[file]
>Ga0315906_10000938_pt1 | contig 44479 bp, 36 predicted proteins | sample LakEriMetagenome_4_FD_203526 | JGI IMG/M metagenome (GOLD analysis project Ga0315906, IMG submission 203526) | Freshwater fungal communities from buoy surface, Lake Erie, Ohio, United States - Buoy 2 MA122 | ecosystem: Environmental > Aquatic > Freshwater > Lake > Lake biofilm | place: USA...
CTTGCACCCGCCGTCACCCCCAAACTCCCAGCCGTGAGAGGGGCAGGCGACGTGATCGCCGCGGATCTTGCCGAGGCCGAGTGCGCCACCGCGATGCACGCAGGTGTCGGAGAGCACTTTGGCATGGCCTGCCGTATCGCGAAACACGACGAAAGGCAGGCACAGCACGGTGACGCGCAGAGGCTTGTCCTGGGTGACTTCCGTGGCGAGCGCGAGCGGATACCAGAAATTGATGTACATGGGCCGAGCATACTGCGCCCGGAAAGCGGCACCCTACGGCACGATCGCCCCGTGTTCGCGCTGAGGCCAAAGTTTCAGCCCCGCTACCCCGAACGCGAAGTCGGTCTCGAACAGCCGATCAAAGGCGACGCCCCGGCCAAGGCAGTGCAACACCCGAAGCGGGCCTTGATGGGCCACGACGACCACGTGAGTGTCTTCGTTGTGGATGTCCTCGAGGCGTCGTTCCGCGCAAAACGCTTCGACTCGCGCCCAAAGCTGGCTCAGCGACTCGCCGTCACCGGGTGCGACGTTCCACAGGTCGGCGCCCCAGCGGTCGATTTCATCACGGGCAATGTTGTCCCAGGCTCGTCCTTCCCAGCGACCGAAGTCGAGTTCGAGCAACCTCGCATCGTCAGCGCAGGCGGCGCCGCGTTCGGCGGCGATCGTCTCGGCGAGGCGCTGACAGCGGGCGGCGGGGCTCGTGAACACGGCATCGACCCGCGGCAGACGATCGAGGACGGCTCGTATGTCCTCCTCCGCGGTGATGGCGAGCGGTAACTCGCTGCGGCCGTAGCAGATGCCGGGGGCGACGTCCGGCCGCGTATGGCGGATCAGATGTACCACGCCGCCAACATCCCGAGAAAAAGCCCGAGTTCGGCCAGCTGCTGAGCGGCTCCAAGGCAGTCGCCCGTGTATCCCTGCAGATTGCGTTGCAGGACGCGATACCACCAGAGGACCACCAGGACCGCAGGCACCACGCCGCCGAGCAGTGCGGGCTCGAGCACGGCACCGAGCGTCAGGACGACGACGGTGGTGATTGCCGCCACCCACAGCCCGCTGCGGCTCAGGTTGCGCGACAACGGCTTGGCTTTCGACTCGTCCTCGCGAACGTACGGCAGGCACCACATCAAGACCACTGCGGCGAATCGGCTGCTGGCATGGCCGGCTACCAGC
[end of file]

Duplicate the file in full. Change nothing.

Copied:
>Ga0315906_10000938_pt1 | contig 44479 bp, 36 predicted proteins | sample LakEriMetagenome_4_FD_203526 | JGI IMG/M metagenome (GOLD analysis project Ga0315906, IMG submission 203526) | Freshwater fungal communities from buoy surface, Lake Erie, Ohio, United States - Buoy 2 MA122 | ecosystem: Environmental > Aquatic > Freshwater > Lake > Lake biofilm | place: USA...
CTTGCACCCGCCGTCACCCCCAAACTCCCAGCCGTGAGAGGGGCAGGCGACGTGATCGCCGCGGATCTTGCCGAGGCCGAGTGCGCCACCGCGATGCACGCAGGTGTCGGAGAGCACTTTGGCATGGCCTGCCGTATCGCGAAACACGACGAAAGGCAGGCACAGCACGGTGACGCGCAGAGGCTTGTCCTGGGTGACTTCCGTGGCGAGCGCGAGCGGATACCAGAAATTGATGTACATGGGCCGAGCATACTGCGCCCGGAAAGCGGCACCCTACGGCACGATCGCCCCGTGTTCGCGCTGAGGCCAAAGTTTCAGCCCCGCTACCCCGAACGCGAAGTCGGTCTCGAACAGCCGATCAAAGGCGACGCCCCGGCCAAGGCAGTGCAACACCCGAAGCGGGCCTTGATGGGCCACGACGACCACGTGAGTGTCTTCGTTGTGGATGTCCTCGAGGCGTCGTTCCGCGCAAAACGCTTCGACTCGCGCCCAAAGCTGGCTCAGCGACTCGCCGTCACCGGGTGCGACGTTCCACAGGTCGGCGCCCCAGCGGTCGATTTCATCACGGGCAATGTTGTCCCAGGCTCGTCCTTCCCAGCGACCGAAGTCGAGTTCGAGCAACCTCGCATCGTCAGCGCAGGCGGCGCCGCGTTCGGCGGCGATCGTCTCGGCGAGGCGCTGACAGCGGGCGGCGGGGCTCGTGAACACGGCATCGACCCGCGGCAGACGATCGAGGACGGCTCGTATGTCCTCCTCCGCGGTGATGGCGAGCGGTAACTCGCTGCGGCCGTAGCAGATGCCGGGGGCGACGTCCGGCCGCGTATGGCGGATCAGATGTACCACGCCGCCAACATCCCGAGAAAAAGCCCGAGTTCGGCCAGCTGCTGAGCGGCTCCAAGGCAGTCGCCCGTGTATCCCTGCAGATTGCGTTGCAGGACGCGATACCACCAGAGGACCACCAGGACCGCAGGCACCACGCCGCCGAGCAGTGCGGGCTCGAGCACGGCACCGAGCGTCAGGACGACGACGGTGGTGATTGCCGCCACCCACAGCCCGCTGCGGCTCAGGTTGCGCGACAACGGCTTGGCTTTCGACTCGTCCTCGCGAACGTACGGCAGGCACCACATCAAGACCACTGCGGCGAATCGGCTGCTGGCATGGCCGGCTACCAGC